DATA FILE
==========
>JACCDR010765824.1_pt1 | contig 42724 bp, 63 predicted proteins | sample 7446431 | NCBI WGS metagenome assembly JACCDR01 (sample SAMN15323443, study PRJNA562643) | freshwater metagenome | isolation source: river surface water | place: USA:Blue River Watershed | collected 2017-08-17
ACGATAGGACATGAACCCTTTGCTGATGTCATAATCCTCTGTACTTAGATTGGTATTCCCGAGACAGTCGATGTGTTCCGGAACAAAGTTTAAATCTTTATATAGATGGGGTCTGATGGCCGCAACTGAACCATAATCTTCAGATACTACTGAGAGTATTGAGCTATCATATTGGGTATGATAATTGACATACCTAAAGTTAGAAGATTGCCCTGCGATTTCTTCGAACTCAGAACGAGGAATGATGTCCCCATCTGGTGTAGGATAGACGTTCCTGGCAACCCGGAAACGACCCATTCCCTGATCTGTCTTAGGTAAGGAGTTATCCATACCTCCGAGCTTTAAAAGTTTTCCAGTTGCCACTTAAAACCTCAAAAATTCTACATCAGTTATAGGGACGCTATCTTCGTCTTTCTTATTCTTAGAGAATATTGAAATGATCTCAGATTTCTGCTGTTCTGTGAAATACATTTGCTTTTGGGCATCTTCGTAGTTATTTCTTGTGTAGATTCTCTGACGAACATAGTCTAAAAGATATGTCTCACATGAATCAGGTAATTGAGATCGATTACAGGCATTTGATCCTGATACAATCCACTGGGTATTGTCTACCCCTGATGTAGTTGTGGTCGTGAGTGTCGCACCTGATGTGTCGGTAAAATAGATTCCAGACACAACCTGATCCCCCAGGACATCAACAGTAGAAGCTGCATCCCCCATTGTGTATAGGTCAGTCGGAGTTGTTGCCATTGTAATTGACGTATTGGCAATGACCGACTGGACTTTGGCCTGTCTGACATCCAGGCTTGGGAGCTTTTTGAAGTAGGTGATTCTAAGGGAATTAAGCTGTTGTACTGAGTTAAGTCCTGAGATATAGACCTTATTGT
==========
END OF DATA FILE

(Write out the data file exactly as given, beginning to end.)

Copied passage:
>JACCDR010765824.1_pt1 | contig 42724 bp, 63 predicted proteins | sample 7446431 | NCBI WGS metagenome assembly JACCDR01 (sample SAMN15323443, study PRJNA562643) | freshwater metagenome | isolation source: river surface water | place: USA:Blue River Watershed | collected 2017-08-17
ACGATAGGACATGAACCCTTTGCTGATGTCATAATCCTCTGTACTTAGATTGGTATTCCCGAGACAGTCGATGTGTTCCGGAACAAAGTTTAAATCTTTATATAGATGGGGTCTGATGGCCGCAACTGAACCATAATCTTCAGATACTACTGAGAGTATTGAGCTATCATATTGGGTATGATAATTGACATACCTAAAGTTAGAAGATTGCCCTGCGATTTCTTCGAACTCAGAACGAGGAATGATGTCCCCATCTGGTGTAGGATAGACGTTCCTGGCAACCCGGAAACGACCCATTCCCTGATCTGTCTTAGGTAAGGAGTTATCCATACCTCCGAGCTTTAAAAGTTTTCCAGTTGCCACTTAAAACCTCAAAAATTCTACATCAGTTATAGGGACGCTATCTTCGTCTTTCTTATTCTTAGAGAATATTGAAATGATCTCAGATTTCTGCTGTTCTGTGAAATACATTTGCTTTTGGGCATCTTCGTAGTTATTTCTTGTGTAGATTCTCTGACGAACATAGTCTAAAAGATATGTCTCACATGAATCAGGTAATTGAGATCGATTACAGGCATTTGATCCTGATACAATCCACTGGGTATTGTCTACCCCTGATGTAGTTGTGGTCGTGAGTGTCGCACCTGATGTGTCGGTAAAATAGATTCCAGACACAACCTGATCCCCCAGGACATCAACAGTAGAAGCTGCATCCCCCATTGTGTATAGGTCAGTCGGAGTTGTTGCCATTGTAATTGACGTATTGGCAATGACCGACTGGACTTTGGCCTGTCTGACATCCAGGCTTGGGAGCTTTTTGAAGTAGGTGATTCTAAGGGAATTAAGCTGTTGTACTGAGTTAAGTCCTGAGATATAGACCTTATTGT